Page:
The simple kitchen implement known as the cutting board has probably been around in man’s kitchen for millennia. Cavemen cut hunks of meat on a stump to cook over their newly discovered fire. More modern people used simple slabs of wood to prepare their meals that were to be cooked in a wood fire oven or over a hearth in a fireplace. Todays modern man uses boards made from wood and a plethora of other space age materials to get his delicacies into the convection oven or on the infrared grill to cook. This blog post will deal with the care of wood cutting boards simply because they require TLC to keep them clean, flat and disinfected.
The board above in the picture is an end grain cutting board. It’s essentially a bunch of pieces of hardwood all glued together so the end grain of the boards form the cutting surface. This is done because obviously it looks amazing but it also is easier on the cutting edge of your knife. The one pictured below is a board I recently made from barn wood. It is just a slab of rock hard oak cut into the shape of a pig. While a good end grain board can cost hundreds of dollars and a slab cutting board can be thirty dollars the care for the two boards is exactly the same.
Basic care should begin from the very beginning of life for a wood cutting board. The maker should have applied a food safe finish on it to make it usable as soon as you get it home. Any number of natural waxes like bees-wax or carnauba wax are excellent choices. Maybe they used a natural oil to seal the wood such as mineral oil, coconut oil or raw linseed oil. These are the only oils I recommend because they will not turn rancid over time or impart a taste or smell on to the food you cut on the board.
When preparing food on a wood board never let blood sit on the board for very long as it may soak in and stain the wood. Strong smelling foods should be cut and removed from the board as soon as possible. Onions, garlic or fish are examples of this. If you do not have time right away to wash your cutting board at least wipe it dry and remove excess residue from it but you must wash it before its next use.
Washing a wood cutting board is a simple straight forward process. Warm water with a small amount of soap and a little elbow grease will do the job. Never soak your cutting board in water. Especially the end grain variety. The wood fiber soak up the water and swell causing the board to warp and it will not lay flat anymore.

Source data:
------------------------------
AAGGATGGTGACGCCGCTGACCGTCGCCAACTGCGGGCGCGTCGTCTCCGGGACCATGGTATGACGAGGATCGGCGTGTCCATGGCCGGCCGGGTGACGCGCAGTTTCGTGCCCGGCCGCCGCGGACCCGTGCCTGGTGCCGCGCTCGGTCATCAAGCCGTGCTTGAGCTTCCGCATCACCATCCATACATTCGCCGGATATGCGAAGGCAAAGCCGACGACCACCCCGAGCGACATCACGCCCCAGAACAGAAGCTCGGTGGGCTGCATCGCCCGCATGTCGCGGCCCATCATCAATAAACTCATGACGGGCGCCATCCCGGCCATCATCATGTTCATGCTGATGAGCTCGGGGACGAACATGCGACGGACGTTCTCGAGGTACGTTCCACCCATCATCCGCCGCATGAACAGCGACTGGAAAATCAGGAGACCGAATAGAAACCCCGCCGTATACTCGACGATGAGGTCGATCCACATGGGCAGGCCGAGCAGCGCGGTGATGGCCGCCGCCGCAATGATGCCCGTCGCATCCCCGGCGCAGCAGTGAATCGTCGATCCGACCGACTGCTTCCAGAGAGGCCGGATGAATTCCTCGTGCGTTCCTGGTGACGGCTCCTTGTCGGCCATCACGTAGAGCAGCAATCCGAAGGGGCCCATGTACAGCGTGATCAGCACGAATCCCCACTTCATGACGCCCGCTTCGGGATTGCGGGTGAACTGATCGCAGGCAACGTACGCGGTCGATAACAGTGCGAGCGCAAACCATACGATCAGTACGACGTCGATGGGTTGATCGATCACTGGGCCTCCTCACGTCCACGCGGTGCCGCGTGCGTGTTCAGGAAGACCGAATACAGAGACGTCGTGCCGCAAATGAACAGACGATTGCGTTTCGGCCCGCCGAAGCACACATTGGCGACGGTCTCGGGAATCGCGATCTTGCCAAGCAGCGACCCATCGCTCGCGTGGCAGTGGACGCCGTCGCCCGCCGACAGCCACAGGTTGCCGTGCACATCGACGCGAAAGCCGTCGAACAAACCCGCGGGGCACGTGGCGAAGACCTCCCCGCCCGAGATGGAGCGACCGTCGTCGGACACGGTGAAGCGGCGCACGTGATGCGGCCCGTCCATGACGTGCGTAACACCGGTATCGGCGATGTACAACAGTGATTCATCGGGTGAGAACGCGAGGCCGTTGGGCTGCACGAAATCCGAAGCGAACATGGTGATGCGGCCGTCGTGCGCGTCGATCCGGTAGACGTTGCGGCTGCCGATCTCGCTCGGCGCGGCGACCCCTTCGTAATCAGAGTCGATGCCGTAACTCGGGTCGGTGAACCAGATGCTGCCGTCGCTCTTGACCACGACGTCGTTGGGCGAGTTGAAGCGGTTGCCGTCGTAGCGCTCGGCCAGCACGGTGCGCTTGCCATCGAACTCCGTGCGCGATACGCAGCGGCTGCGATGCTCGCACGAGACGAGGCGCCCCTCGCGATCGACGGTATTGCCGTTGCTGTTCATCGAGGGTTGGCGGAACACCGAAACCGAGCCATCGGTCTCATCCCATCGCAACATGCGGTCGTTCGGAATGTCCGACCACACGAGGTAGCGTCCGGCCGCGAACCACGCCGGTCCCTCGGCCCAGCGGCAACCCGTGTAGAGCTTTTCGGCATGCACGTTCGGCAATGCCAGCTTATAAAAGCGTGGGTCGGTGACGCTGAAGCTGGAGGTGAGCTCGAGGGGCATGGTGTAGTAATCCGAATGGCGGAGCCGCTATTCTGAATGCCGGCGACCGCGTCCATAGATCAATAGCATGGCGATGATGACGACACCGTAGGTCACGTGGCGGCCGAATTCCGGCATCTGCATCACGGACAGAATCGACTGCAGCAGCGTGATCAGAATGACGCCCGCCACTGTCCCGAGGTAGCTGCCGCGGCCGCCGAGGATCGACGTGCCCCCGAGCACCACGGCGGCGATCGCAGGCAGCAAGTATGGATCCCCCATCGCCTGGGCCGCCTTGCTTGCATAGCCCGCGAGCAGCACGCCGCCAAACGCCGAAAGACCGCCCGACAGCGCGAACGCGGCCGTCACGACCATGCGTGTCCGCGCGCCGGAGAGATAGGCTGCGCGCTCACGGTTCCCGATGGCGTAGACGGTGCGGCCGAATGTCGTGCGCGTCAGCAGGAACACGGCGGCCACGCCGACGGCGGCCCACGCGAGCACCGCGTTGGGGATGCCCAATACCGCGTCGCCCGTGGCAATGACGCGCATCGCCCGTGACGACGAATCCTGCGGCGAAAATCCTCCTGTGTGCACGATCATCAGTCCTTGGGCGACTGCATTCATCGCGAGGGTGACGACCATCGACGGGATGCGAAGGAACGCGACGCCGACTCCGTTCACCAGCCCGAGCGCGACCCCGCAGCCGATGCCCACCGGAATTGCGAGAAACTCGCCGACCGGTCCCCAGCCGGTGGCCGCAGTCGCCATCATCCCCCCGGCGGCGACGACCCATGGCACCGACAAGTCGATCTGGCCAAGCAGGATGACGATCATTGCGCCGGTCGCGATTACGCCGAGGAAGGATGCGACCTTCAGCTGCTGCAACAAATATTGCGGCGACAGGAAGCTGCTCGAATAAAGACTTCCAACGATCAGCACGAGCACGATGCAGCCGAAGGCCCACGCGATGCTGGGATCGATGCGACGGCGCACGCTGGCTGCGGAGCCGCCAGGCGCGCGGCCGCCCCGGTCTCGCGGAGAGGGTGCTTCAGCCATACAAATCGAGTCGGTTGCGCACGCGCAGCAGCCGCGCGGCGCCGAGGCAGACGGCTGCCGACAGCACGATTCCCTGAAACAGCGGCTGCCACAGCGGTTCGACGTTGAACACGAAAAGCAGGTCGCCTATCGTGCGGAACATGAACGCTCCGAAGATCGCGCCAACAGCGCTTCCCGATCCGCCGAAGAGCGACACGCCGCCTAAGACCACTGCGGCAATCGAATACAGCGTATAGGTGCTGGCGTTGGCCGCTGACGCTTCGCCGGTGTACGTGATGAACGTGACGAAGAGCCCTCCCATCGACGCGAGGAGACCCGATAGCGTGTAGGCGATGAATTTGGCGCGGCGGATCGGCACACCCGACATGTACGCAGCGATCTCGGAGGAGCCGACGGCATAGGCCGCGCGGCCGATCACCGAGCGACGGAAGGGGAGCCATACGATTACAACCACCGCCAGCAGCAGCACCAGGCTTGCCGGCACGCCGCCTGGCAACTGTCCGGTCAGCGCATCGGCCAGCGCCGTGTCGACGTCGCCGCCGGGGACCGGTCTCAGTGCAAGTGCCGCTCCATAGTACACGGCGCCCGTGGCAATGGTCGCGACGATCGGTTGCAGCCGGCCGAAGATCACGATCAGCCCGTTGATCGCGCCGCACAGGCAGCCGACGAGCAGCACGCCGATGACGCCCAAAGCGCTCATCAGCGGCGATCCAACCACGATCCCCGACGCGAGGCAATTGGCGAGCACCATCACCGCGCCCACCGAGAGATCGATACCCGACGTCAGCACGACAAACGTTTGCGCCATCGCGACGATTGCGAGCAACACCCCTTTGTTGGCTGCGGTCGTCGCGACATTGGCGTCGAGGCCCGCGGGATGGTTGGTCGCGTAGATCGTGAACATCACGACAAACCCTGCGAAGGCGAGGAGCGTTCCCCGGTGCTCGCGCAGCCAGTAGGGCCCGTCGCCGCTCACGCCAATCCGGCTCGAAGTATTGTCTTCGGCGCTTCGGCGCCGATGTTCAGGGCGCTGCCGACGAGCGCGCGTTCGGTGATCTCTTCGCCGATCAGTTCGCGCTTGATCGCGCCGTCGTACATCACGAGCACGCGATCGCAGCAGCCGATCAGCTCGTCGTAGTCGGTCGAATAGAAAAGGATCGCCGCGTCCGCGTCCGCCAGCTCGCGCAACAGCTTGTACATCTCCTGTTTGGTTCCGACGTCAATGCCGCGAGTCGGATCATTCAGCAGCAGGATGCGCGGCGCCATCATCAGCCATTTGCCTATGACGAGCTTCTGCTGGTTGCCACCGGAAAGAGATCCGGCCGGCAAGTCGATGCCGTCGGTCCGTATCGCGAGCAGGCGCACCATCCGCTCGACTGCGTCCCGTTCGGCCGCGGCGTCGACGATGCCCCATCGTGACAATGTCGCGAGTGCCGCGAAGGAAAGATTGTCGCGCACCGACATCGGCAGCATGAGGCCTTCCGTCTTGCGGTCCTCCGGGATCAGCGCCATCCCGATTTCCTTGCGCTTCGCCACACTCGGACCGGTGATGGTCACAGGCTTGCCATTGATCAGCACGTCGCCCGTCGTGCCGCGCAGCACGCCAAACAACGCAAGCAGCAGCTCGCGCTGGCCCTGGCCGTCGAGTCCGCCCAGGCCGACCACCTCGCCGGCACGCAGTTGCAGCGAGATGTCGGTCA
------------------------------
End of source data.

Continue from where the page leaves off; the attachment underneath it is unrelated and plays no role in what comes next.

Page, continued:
After you have properly washed it now its time to disinfect. This can be done with pure white vinegar or a well diluted bleach (two tablespoons to a gallon of water) solution. It’s best to pour either of these solutions onto a wash cloth and wiping the surface as opposed to pouring the solution on the board and wiping it off. If you prefer a completely natural disinfectant you can cut a lemon in half and use the juice to disinfect the cutting board.
The last and possibly most important step is to dry your board with a soft lint free towel. Do a good job drying it and inspect it before you store it away.
Pay close attention to gouges or deep knife marks in your board. These are the places food particles can lodge and remain to cause problems down the road. Clean and disinfect any of these areas thoroughly.
If you notice any spot on your board beginning to appear dry it is a good idea to clean, dry, disinfect and apply a light coat of mineral oil to your board. Allow a couple of days for the oil to penetrate into the wood then wipe off any excess left on the surface.
If you want to revive an old cutting board that is in rough shape you can sand its surface smooth, apply a good food safe finish and it will be as good as new.
Again with proper care a well made cutting board should last many years if not many decades. Pay close attention to its condition and care for it properly so it can continue to be a joy to prepare your family meals on.
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Thanks for reading. Be good. God bless.